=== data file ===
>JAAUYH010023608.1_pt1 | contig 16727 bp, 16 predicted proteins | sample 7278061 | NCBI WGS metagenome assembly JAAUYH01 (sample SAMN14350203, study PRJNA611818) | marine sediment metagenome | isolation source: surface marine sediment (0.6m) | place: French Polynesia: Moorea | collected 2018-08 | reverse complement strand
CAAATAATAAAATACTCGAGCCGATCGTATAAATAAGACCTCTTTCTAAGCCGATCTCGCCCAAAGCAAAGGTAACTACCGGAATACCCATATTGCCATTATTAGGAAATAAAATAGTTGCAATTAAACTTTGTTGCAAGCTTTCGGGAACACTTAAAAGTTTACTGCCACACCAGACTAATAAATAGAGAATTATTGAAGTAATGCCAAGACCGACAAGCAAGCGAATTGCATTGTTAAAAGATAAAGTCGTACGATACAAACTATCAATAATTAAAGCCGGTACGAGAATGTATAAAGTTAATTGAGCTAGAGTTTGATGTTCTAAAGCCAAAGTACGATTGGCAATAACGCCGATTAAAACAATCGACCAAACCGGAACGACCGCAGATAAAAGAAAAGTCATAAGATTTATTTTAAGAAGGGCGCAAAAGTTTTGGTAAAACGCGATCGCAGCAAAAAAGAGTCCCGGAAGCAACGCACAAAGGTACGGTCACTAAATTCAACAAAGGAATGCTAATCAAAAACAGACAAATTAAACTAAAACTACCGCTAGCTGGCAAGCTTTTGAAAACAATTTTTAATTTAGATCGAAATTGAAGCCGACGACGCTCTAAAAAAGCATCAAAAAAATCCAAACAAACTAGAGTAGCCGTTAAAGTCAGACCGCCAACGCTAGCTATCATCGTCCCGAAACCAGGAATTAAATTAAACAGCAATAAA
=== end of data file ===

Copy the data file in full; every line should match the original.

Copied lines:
>JAAUYH010023608.1_pt1 | contig 16727 bp, 16 predicted proteins | sample 7278061 | NCBI WGS metagenome assembly JAAUYH01 (sample SAMN14350203, study PRJNA611818) | marine sediment metagenome | isolation source: surface marine sediment (0.6m) | place: French Polynesia: Moorea | collected 2018-08 | reverse complement strand
CAAATAATAAAATACTCGAGCCGATCGTATAAATAAGACCTCTTTCTAAGCCGATCTCGCCCAAAGCAAAGGTAACTACCGGAATACCCATATTGCCATTATTAGGAAATAAAATAGTTGCAATTAAACTTTGTTGCAAGCTTTCGGGAACACTTAAAAGTTTACTGCCACACCAGACTAATAAATAGAGAATTATTGAAGTAATGCCAAGACCGACAAGCAAGCGAATTGCATTGTTAAAAGATAAAGTCGTACGATACAAACTATCAATAATTAAAGCCGGTACGAGAATGTATAAAGTTAATTGAGCTAGAGTTTGATGTTCTAAAGCCAAAGTACGATTGGCAATAACGCCGATTAAAACAATCGACCAAACCGGAACGACCGCAGATAAAAGAAAAGTCATAAGATTTATTTTAAGAAGGGCGCAAAAGTTTTGGTAAAACGCGATCGCAGCAAAAAAGAGTCCCGGAAGCAACGCACAAAGGTACGGTCACTAAATTCAACAAAGGAATGCTAATCAAAAACAGACAAATTAAACTAAAACTACCGCTAGCTGGCAAGCTTTTGAAAACAATTTTTAATTTAGATCGAAATTGAAGCCGACGACGCTCTAAAAAAGCATCAAAAAAATCCAAACAAACTAGAGTAGCCGTTAAAGTCAGACCGCCAACGCTAGCTATCATCGTCCCGAAACCAGGAATTAAATTAAACAGCAATAAA